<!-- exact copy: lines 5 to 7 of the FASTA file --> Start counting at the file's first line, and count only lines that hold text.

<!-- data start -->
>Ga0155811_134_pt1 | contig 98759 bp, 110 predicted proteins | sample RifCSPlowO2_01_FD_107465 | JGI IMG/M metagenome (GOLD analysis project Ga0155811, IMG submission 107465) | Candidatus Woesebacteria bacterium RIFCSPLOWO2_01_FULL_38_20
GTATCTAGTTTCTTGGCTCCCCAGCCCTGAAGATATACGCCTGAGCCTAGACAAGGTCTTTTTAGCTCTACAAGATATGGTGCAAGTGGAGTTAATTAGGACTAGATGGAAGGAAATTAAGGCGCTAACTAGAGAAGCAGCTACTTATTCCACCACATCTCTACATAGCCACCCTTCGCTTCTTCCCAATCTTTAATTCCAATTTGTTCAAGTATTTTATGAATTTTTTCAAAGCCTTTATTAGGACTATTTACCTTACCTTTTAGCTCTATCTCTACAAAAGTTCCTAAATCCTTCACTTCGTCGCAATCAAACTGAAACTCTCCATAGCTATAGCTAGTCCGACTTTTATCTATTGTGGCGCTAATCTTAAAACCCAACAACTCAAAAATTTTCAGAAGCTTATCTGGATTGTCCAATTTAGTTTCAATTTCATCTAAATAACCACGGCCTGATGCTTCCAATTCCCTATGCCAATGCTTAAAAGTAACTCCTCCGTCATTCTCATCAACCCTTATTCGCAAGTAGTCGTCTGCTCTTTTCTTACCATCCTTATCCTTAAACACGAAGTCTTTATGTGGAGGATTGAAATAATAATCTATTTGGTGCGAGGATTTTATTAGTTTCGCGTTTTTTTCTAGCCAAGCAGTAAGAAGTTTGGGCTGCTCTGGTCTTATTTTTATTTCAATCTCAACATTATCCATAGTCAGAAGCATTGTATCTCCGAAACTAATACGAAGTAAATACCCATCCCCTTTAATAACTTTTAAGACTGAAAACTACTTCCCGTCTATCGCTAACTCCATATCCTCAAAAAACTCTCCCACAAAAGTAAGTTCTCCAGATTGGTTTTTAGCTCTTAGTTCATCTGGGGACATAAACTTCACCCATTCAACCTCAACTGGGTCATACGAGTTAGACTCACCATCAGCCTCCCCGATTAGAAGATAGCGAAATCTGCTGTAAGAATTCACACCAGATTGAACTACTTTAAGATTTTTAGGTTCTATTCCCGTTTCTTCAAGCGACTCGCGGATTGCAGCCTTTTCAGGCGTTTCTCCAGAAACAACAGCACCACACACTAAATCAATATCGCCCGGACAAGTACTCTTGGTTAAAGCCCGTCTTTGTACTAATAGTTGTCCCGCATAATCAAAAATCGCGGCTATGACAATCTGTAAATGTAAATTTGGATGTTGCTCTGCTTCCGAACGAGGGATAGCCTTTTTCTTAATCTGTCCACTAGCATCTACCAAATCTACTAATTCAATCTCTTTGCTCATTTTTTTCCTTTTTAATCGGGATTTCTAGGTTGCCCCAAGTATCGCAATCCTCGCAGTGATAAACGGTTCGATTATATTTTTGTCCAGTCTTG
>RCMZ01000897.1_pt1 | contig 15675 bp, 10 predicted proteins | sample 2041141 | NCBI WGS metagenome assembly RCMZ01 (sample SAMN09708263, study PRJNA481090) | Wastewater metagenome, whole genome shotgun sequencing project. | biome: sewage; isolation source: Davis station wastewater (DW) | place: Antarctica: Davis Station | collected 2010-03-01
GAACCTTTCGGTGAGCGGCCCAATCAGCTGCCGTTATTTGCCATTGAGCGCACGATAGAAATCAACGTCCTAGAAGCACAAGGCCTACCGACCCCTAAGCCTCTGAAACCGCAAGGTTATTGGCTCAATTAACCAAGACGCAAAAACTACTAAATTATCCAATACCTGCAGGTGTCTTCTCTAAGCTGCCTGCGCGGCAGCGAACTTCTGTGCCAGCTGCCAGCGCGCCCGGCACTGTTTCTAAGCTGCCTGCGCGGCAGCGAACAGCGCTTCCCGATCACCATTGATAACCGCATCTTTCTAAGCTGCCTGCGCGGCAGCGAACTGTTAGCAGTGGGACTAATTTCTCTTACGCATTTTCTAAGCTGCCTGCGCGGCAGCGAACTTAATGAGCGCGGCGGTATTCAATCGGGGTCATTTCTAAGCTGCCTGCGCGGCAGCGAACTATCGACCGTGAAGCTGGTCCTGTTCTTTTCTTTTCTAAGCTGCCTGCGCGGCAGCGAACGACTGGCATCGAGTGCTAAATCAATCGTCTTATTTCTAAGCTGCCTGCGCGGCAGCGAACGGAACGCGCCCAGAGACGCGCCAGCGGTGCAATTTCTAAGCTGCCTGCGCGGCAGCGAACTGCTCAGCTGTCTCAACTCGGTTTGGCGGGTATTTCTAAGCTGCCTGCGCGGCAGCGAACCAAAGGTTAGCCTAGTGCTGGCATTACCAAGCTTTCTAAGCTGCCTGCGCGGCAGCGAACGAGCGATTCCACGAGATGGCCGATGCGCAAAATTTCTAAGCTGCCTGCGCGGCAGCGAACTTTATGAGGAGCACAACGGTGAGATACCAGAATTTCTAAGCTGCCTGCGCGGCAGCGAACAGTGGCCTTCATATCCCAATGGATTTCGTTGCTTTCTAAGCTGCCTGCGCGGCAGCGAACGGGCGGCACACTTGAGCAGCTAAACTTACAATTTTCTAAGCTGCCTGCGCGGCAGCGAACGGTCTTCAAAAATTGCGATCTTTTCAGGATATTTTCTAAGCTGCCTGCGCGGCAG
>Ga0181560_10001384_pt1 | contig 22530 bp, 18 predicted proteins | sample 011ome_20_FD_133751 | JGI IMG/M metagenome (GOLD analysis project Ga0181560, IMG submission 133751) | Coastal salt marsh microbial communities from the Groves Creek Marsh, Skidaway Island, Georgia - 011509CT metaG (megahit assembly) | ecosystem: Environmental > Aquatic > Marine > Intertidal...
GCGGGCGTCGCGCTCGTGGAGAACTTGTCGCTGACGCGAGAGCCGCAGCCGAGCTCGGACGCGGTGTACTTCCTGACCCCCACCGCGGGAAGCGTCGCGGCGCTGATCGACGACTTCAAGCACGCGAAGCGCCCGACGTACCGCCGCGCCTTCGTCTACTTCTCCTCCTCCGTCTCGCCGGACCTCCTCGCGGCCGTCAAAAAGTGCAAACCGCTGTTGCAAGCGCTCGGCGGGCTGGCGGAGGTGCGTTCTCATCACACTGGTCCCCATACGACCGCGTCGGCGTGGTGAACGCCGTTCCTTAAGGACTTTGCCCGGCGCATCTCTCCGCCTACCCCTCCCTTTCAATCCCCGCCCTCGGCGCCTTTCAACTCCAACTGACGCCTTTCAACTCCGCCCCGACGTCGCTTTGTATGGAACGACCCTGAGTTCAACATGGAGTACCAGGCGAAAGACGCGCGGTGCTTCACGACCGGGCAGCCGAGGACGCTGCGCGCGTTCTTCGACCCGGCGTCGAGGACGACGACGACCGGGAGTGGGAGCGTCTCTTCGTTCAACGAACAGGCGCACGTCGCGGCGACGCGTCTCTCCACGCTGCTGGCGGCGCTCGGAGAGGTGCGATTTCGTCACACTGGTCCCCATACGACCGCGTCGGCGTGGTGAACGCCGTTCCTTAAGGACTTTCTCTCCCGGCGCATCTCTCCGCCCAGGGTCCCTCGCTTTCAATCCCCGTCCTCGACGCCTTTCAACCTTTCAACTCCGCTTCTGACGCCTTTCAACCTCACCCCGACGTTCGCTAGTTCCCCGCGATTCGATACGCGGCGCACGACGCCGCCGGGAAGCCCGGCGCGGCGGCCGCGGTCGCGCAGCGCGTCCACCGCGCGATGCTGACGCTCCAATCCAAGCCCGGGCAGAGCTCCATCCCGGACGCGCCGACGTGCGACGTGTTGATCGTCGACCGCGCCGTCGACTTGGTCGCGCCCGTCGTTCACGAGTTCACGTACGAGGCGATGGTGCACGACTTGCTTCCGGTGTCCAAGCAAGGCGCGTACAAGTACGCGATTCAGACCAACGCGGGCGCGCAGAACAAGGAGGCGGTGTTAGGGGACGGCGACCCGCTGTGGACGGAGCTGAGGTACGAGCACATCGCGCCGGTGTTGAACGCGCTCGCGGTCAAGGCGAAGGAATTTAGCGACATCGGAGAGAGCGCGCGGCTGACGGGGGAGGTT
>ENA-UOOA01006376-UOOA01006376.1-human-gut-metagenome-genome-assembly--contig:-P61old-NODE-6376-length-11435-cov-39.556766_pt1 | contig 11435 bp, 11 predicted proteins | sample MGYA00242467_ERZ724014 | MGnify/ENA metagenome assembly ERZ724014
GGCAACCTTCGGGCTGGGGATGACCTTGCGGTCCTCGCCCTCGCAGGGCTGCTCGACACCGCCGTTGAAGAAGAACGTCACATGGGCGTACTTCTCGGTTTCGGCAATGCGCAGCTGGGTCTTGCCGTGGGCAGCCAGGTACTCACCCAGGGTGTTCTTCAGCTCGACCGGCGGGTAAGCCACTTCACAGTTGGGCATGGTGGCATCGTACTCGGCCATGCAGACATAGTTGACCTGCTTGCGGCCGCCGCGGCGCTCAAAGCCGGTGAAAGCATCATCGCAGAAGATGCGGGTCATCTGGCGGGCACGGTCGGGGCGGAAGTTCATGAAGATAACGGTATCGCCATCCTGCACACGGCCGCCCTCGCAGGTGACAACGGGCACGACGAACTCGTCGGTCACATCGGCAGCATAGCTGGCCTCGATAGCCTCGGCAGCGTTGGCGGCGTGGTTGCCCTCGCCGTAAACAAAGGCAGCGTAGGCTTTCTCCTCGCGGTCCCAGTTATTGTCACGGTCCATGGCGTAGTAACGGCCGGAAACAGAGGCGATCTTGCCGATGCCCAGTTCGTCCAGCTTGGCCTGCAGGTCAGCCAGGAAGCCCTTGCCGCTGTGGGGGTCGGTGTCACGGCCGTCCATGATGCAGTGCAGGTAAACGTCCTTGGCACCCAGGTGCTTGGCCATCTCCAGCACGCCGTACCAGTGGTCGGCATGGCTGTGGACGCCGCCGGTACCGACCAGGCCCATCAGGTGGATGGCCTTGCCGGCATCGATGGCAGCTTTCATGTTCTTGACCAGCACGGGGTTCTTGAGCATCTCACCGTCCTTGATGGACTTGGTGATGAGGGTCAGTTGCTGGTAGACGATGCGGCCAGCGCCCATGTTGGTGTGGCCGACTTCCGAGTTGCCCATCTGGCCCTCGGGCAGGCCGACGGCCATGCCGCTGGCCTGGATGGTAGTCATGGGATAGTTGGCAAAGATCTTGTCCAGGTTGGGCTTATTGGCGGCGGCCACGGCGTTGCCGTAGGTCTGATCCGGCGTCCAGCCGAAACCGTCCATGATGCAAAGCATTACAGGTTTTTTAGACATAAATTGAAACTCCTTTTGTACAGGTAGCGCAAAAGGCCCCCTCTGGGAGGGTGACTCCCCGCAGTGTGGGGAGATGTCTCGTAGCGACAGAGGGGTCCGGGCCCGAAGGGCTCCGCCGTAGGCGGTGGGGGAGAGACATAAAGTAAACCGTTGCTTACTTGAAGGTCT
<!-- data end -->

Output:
>Ga0181560_10001384_pt1 | contig 22530 bp, 18 predicted proteins | sample 011ome_20_FD_133751 | JGI IMG/M metagenome (GOLD analysis project Ga0181560, IMG submission 133751) | Coastal salt marsh microbial communities from the Groves Creek Marsh, Skidaway Island, Georgia - 011509CT metaG (megahit assembly) | ecosystem: Environmental > Aquatic > Marine > Intertidal...
GCGGGCGTCGCGCTCGTGGAGAACTTGTCGCTGACGCGAGAGCCGCAGCCGAGCTCGGACGCGGTGTACTTCCTGACCCCCACCGCGGGAAGCGTCGCGGCGCTGATCGACGACTTCAAGCACGCGAAGCGCCCGACGTACCGCCGCGCCTTCGTCTACTTCTCCTCCTCCGTCTCGCCGGACCTCCTCGCGGCCGTCAAAAAGTGCAAACCGCTGTTGCAAGCGCTCGGCGGGCTGGCGGAGGTGCGTTCTCATCACACTGGTCCCCATACGACCGCGTCGGCGTGGTGAACGCCGTTCCTTAAGGACTTTGCCCGGCGCATCTCTCCGCCTACCCCTCCCTTTCAATCCCCGCCCTCGGCGCCTTTCAACTCCAACTGACGCCTTTCAACTCCGCCCCGACGTCGCTTTGTATGGAACGACCCTGAGTTCAACATGGAGTACCAGGCGAAAGACGCGCGGTGCTTCACGACCGGGCAGCCGAGGACGCTGCGCGCGTTCTTCGACCCGGCGTCGAGGACGACGACGACCGGGAGTGGGAGCGTCTCTTCGTTCAACGAACAGGCGCACGTCGCGGCGACGCGTCTCTCCACGCTGCTGGCGGCGCTCGGAGAGGTGCGATTTCGTCACACTGGTCCCCATACGACCGCGTCGGCGTGGTGAACGCCGTTCCTTAAGGACTTTCTCTCCCGGCGCATCTCTCCGCCCAGGGTCCCTCGCTTTCAATCCCCGTCCTCGACGCCTTTCAACCTTTCAACTCCGCTTCTGACGCCTTTCAACCTCACCCCGACGTTCGCTAGTTCCCCGCGATTCGATACGCGGCGCACGACGCCGCCGGGAAGCCCGGCGCGGCGGCCGCGGTCGCGCAGCGCGTCCACCGCGCGATGCTGACGCTCCAATCCAAGCCCGGGCAGAGCTCCATCCCGGACGCGCCGACGTGCGACGTGTTGATCGTCGACCGCGCCGTCGACTTGGTCGCGCCCGTCGTTCACGAGTTCACGTACGAGGCGATGGTGCACGACTTGCTTCCGGTGTCCAAGCAAGGCGCGTACAAGTACGCGATTCAGACCAACGCGGGCGCGCAGAACAAGGAGGCGGTGTTAGGGGACGGCGACCCGCTGTGGACGGAGCTGAGGTACGAGCACATCGCGCCGGTGTTGAACGCGCTCGCGGTCAAGGCGAAGGAATTTAGCGACATCGGAGAGAGCGCGCGGCTGACGGGGGAGGTT
>ENA-UOOA01006376-UOOA01006376.1-human-gut-metagenome-genome-assembly--contig:-P61old-NODE-6376-length-11435-cov-39.556766_pt1 | contig 11435 bp, 11 predicted proteins | sample MGYA00242467_ERZ724014 | MGnify/ENA metagenome assembly ERZ724014